How To Help Budgeting Be Less Painful
Written by Joseph Toppi
Whether it is with personal or business finance, budgeting can be a struggle, time consuming, and sometimes down-right complex; not to mention the uncertainty and the questions that come up when thinking about making a budget. For example:
“What do I include?”
“How much should I budget?”
“How do I follow my budget?”
Budgeting does not have to be painful, and it is vital to running a business. Being diligent with a budget can also be the difference between profitability and insolvency… direction and chaos… predictability and guesswork.
There are different types of budgets, but for this article we are going to take a look at an overhead budget, and answer the questions above.
What Do I Include?
To best answer this, we must first look at what overhead is. In the simplest form, I define overhead as “the amount it takes for a company to be in business with no work going on.” If there is no work going on in your business, what are the things you would still need to be paying – rent, utilities, sales person, CEO, etc. Without knowing what to include in your overhead budget, you could inadvertently be charging too little, and hemorrhaging money. It is important to make an extensive list of the overhead of your business. Some commonly missed items on an overhead budget are:
- Warranty & Service
- Un-billable Hours or Indirect Labor
- Professional Fees (lawyer, accountant, etc.)
- Estimating & Bidding
- Indirect Materials
- Company Events
- Bank Fees & Interest
- Company Apparel (and other promotional items)
If you are unsure on what to include, ask yourself the question: “If I had no work going on, would I need…?”
How Much Should I Budget?
The amount you should budget per line item is going to be different for every company. The best way to get started knowing what to budget, is to look at the previous couple of years’ income statements. The income statement is broken into revenue, costs of goods sold, and expenses. The items under expenses are what your overhead is – for the most part. Take the line item amounts as your starting point, then ask yourself a few questions:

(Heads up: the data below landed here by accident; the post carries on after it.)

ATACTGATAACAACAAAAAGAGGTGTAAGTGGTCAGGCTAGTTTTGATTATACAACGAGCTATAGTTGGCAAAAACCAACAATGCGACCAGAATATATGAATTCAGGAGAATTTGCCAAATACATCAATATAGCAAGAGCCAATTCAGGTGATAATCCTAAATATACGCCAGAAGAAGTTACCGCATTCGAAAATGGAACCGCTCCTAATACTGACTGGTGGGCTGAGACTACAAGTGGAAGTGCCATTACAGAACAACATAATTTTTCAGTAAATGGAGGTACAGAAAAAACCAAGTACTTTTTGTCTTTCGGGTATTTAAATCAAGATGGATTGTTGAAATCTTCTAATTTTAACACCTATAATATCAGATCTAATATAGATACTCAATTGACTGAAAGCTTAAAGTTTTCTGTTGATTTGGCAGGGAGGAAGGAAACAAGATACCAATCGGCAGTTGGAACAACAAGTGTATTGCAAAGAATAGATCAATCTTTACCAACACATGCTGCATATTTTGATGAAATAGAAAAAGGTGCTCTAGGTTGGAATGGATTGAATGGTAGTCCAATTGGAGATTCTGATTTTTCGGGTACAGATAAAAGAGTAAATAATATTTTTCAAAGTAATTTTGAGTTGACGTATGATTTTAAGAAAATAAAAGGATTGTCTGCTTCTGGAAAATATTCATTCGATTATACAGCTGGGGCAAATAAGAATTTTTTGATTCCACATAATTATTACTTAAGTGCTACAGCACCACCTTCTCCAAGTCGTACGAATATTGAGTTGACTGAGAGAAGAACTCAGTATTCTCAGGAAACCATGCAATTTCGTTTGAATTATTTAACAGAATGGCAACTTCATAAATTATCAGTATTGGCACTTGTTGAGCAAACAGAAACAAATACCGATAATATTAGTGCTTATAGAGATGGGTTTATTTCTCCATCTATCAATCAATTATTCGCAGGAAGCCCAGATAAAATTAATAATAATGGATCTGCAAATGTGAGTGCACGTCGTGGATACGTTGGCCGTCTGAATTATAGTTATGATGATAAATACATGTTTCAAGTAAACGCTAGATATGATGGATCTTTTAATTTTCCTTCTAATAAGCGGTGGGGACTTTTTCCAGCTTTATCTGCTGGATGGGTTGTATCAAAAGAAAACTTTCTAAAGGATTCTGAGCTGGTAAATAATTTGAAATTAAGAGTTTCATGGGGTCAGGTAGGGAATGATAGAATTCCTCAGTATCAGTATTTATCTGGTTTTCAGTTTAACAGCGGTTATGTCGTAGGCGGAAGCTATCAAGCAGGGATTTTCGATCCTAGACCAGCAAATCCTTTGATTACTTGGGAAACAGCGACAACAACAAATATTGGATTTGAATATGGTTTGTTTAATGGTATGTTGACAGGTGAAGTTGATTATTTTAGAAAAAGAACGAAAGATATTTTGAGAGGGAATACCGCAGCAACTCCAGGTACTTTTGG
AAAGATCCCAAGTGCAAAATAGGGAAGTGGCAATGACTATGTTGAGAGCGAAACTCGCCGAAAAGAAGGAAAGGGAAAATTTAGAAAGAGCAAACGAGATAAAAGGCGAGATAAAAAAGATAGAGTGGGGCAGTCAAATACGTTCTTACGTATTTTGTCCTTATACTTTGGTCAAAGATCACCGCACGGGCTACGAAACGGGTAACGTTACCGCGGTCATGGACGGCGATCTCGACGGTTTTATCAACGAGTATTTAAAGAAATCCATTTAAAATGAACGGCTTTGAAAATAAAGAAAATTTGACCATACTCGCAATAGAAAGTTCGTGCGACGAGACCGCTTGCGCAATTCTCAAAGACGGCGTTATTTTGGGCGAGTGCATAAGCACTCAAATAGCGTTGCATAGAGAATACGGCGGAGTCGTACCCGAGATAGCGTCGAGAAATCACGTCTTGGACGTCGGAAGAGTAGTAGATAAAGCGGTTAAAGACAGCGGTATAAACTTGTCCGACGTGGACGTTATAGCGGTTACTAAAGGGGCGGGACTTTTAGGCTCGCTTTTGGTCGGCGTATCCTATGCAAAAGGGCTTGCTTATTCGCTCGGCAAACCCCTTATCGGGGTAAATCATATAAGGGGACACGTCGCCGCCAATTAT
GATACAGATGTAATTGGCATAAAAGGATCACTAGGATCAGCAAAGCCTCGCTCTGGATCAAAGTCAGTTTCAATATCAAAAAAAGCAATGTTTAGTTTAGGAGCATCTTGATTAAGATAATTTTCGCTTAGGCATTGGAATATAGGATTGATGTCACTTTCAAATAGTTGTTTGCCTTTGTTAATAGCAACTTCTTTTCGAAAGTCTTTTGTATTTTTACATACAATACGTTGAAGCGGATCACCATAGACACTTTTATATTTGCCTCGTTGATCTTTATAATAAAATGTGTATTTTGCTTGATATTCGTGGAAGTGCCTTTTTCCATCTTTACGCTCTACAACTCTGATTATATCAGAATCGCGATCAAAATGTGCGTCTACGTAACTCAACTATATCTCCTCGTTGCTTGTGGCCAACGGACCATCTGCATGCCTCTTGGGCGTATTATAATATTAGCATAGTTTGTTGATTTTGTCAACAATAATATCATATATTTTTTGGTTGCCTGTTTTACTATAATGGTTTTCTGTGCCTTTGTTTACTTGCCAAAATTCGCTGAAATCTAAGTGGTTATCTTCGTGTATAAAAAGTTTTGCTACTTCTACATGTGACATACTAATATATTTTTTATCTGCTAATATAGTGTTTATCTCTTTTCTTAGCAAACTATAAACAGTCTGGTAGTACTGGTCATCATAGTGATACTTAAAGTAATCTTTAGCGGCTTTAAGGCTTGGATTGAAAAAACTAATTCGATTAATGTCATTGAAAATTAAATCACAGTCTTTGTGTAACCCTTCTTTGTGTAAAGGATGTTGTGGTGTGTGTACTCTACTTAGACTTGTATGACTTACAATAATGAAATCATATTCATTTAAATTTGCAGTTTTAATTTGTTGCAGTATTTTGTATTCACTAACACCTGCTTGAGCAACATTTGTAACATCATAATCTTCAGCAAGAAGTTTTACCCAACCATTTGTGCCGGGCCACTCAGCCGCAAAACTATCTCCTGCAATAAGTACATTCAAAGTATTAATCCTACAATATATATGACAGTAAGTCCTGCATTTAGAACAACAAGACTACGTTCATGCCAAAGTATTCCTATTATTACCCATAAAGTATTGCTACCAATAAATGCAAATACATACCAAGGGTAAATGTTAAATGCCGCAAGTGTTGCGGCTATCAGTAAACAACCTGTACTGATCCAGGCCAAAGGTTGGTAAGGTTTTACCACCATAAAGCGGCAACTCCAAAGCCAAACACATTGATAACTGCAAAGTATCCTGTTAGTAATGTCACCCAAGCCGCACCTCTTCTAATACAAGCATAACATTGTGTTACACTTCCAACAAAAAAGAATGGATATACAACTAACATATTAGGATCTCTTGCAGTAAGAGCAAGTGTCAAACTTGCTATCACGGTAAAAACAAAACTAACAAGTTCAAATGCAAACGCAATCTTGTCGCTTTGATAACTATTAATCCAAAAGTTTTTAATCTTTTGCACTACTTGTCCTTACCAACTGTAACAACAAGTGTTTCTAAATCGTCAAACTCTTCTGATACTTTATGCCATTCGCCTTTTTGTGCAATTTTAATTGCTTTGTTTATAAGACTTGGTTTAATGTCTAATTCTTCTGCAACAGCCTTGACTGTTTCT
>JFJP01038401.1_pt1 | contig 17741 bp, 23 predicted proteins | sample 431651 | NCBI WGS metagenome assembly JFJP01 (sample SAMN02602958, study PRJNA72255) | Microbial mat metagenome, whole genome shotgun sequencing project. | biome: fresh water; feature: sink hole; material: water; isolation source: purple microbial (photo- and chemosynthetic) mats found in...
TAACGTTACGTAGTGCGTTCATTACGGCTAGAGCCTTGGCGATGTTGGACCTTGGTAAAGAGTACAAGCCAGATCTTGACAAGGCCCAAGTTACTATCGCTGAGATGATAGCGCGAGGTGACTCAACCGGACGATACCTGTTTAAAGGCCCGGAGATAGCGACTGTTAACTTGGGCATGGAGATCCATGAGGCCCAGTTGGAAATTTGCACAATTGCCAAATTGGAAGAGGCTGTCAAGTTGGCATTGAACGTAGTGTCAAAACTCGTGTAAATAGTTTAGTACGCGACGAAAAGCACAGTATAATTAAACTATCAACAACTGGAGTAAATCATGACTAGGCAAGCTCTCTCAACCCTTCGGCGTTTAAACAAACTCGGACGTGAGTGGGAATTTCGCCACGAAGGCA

“Based on my goals set for the year, will this be enough?”
“Was I efficient last year spending this amount on ‘X’, or can I decrease my budget through better efficiency?”
“Do I anticipate a growth – or lull – season that I should account for?”
Do your best to be as accurate as you can be to achieve optimal control of your business’ profitability.
How Do I Follow My Budget?
Just like with goals, a budget can only be achieved and followed if it is before you, and the progress is tracked. The simplest answer is data tracking and budget-to-actual records. Let’s take a look at each of these.
Data Tracking – This does not have to be complicated or stressful, but does take diligence and a good system. It starts with discipline from the business owner to ensure that the expenses are accounted for, followed by good bookkeeping that allocates these expenses to the right line item. A good bookkeeping software will be able to track this for you, as long as it is entered in correctly by the bookkeeper. That is why it is so important to have a good bookkeeper, and bookkeeping system.
Budget-To-Actual (BTA) – This is done by taking all the data you have tracked, and putting it into a program or spreadsheet next to your budget. Having the amount budgeted next to the amount actually spent allows you to see where you are. Updating and reviewing your BTA often allows you to make more budget friendly decisions, and will lead to more control over your budget. For example, let’s say your Company Apparel budget for the year is $5,000, and in September your BTA shows you have already spent $4,500 on company apparel, then you can make better choices on how much winter clothing you are going to buy.
Without creating a budget, tracking data, and compiling it in a way that allows you to review it; you are running your business blind. At that point, the financial aspect of your business – and it’s profitability – is just a guess.
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